CORMORANT POINT - FLAMINGOS, UGLY SPIDERS, SANDY BEACHES OH MY!!!

Cormorant Point Travel Blog

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FLAMINGO


DAY 5 (WALKING ON THE BEACH AND SAW SEA TURTLE NESTS AND FLAMINGOS)


Galapagos Flamingos are tall wading birds with pink plumage, long necks and legs and a distinctive down curved bill.  They belong to the Phoenicopteridae in their own order of Phoenicopteriformes with 5 species worldwide (Greater, Lesser, Andean, Chilean and James's), occurring in the Americas, Africa and southern Europe and Asia. In older classifications they are put in the order of Ciconiiformes with the storks and herons, which are seen as their closest relations but some suggest closer relationships with ducks and geese or even stilts and avocets. Ecuador boasts of two species, the  Greater Flamingo, commonly seen and breeding in the Galapagos islands and the  Chilean Flamingo, seen more rarely in the lagoons of the southwestern regions.

BROWN PELICAN

 

Flamingos are very unique in many aspects and their classification is debated and closest relations are disputed among geese, herons or stilts as they possess similarities with all three groups. The beautiful pinkish color is obtained as adults with young birds (see photo to left) still mostly missing it. The color is then maintained by their diet of shrimps and captive birds lose often their color with an improper diet. Also once the feathers are plucked the pink fades as well which was a blessing in disguise when many other wild birds were killed for their plumes.

 

Flamingos are waders and are found in groups in saline lakes and coastal lagoons of the warmer subtropical and tropical regions of the world with the Andean species (Andean, Chilean and James's) ranging up high in the Andes.

Flamingos withstand high temperatures and very alkaline waters, where other waders and shorebirds cannot feed anymore so carving out a niche for themselves. They possess webbed feet to be able to walk on the mud without sinking in and their legs are scaly to withstand the high salinity of the water.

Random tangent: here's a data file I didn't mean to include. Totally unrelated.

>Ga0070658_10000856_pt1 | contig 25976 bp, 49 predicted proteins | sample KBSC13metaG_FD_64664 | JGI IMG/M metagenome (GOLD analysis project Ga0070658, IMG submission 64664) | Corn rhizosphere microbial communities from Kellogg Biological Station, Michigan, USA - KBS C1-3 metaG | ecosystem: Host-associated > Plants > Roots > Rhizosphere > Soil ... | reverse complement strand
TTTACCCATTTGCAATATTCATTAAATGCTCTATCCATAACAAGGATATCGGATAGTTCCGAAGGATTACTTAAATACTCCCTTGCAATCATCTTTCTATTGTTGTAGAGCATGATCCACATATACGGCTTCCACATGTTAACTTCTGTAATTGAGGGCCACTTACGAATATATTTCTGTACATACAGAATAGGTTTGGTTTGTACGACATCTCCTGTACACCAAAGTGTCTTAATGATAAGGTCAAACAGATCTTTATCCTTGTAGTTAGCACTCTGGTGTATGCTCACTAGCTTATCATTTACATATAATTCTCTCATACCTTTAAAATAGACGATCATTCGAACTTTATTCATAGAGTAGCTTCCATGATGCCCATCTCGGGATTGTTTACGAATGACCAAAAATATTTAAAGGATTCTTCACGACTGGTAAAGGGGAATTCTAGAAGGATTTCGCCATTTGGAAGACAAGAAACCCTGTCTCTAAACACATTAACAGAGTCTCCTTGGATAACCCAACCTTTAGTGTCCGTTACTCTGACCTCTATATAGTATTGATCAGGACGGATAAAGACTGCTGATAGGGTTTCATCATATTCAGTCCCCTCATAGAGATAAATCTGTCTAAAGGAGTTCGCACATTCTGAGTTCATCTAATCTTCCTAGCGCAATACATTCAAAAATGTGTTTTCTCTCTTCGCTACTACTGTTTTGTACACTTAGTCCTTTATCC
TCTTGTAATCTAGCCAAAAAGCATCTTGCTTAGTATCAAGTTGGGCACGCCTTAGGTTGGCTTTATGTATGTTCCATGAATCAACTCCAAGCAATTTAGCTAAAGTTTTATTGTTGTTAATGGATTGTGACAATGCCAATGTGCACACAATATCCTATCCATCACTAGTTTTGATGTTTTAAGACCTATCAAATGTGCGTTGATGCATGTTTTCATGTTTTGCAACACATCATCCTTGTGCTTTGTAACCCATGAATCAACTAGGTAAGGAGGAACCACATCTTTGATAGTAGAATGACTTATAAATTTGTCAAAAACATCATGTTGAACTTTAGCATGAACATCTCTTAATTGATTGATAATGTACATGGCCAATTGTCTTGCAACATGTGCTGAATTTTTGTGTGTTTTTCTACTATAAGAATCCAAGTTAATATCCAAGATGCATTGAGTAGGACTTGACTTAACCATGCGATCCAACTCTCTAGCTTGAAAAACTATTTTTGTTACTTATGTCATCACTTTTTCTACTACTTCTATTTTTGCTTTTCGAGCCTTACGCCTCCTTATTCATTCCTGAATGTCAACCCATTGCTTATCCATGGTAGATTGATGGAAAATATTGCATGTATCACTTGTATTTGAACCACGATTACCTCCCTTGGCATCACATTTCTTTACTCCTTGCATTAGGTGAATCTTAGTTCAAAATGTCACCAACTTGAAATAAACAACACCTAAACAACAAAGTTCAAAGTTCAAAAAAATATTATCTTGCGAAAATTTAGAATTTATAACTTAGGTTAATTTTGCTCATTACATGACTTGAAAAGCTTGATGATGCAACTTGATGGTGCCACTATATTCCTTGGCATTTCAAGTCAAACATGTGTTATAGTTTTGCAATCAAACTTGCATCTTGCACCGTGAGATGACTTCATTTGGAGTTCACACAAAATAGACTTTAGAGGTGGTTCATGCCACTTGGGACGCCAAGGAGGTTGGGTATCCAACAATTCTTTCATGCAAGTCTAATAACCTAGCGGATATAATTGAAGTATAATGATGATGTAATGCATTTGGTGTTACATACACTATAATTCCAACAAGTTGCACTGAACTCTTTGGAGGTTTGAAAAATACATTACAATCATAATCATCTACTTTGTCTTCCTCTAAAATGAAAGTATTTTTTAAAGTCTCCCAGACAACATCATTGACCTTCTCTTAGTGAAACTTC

Flamingos feed mostly on algae, shrimps and other aquactic invertebrates. Dangling down their head, the downcurved bill is then parallel with the bottom and swinging their heads side to side they suck in water and filter it through their specialized bill  with the prey being traped inside. Feeding like that they keep their neck and head underneath the water while walking ahead (all photos of Greater Flamingos taken at various lagoons in the Galapagos).

 

Flamingos breed in large colonies and perform group displays before that.

BROWN PELICAN
The Greater Flamingos build  nest mounds  out of mud, up to half a meter high with a small depression on top, where one egg (sometimes two) are laid. Both parents incubate for close to a month and then the semi-precocial chick hatches. It leaves already the nest after several days and joins other chicks in a so called créche,  which are watched over by adults. In the beginning chicks are fed a milky secretion by both parents (similar to pigeons) and start to feed by ithemselves after around one month.



Punta Cormorant

The visit to Punta Cormorant offers two contrasting beaches.  Arriving on shore you will encounter a green sand beach (the green sand is caused by the olivine crystals derived silicates or magnesium and iron) from here you will follow the trail leading to a lagoon where Pink Flamingoes and other shore birds can be seen in the distance making their home.

EEEEEEEEEEEEW
Looking into the mud of the lagoon there appears to be 'cracks' in the mud. These cracks are not caused from dryness but are actually the footpaths of flamingos. This is also a good spot for seeing Large-Billed Flycatchers, Small-Ground Finches, Medium-Ground Finches or Cactus Finches.  The walk continues to another beach on the other side made of fine white sand particles known as "Flour Beach". In the waters Ghost Crabs and Rays can be seen swimming. Time permitting you may even go for a swim.

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FLAMINGO
FLAMINGO
BROWN PELICAN
BROWN PELICAN
BROWN PELICAN
BROWN PELICAN
EEEEEEEEEEEEW
EEEEEEEEEEEEW
CUTIE
CUTIE
WHAT A VIEW
WHAT A VIEW
HEY THERE
HEY THERE
MY MARK
MY MARK
MY PIC OF THE DAY :)
MY PIC OF THE DAY :)
SEA LION
SEA LION
FLAMINGO
FLAMINGO
SEA LIONS
SEA LIONS
FLAMINGO
FLAMINGO
MANTA RAYS
MANTA RAYS
FLAMINGOS
FLAMINGOS
LAVA HERON
LAVA HERON
FLAMINGOS
FLAMINGOS
LAVA
LAVA
I AM THE KING OF THE WORLD
I AM THE KING OF THE WORLD
LAVA HERON
LAVA HERON
FLAMINGOS
FLAMINGOS
FLAMINGOS
FLAMINGOS
FLAMINGO
FLAMINGO
WHAT THE FLAMINGO EAT
WHAT THE FLAMINGO EAT
FLAMINGO TRACKS
FLAMINGO TRACKS
SEA LION
SEA LION
MUST HAVE FEET SHOT
MUST HAVE FEET SHOT
SEA LIONS
SEA LIONS
NICE
NICE
SEA LIONS
SEA LIONS
ME :)
ME :)
SEA LIONS
SEA LIONS
Cormorant Point
photo by: mellemel8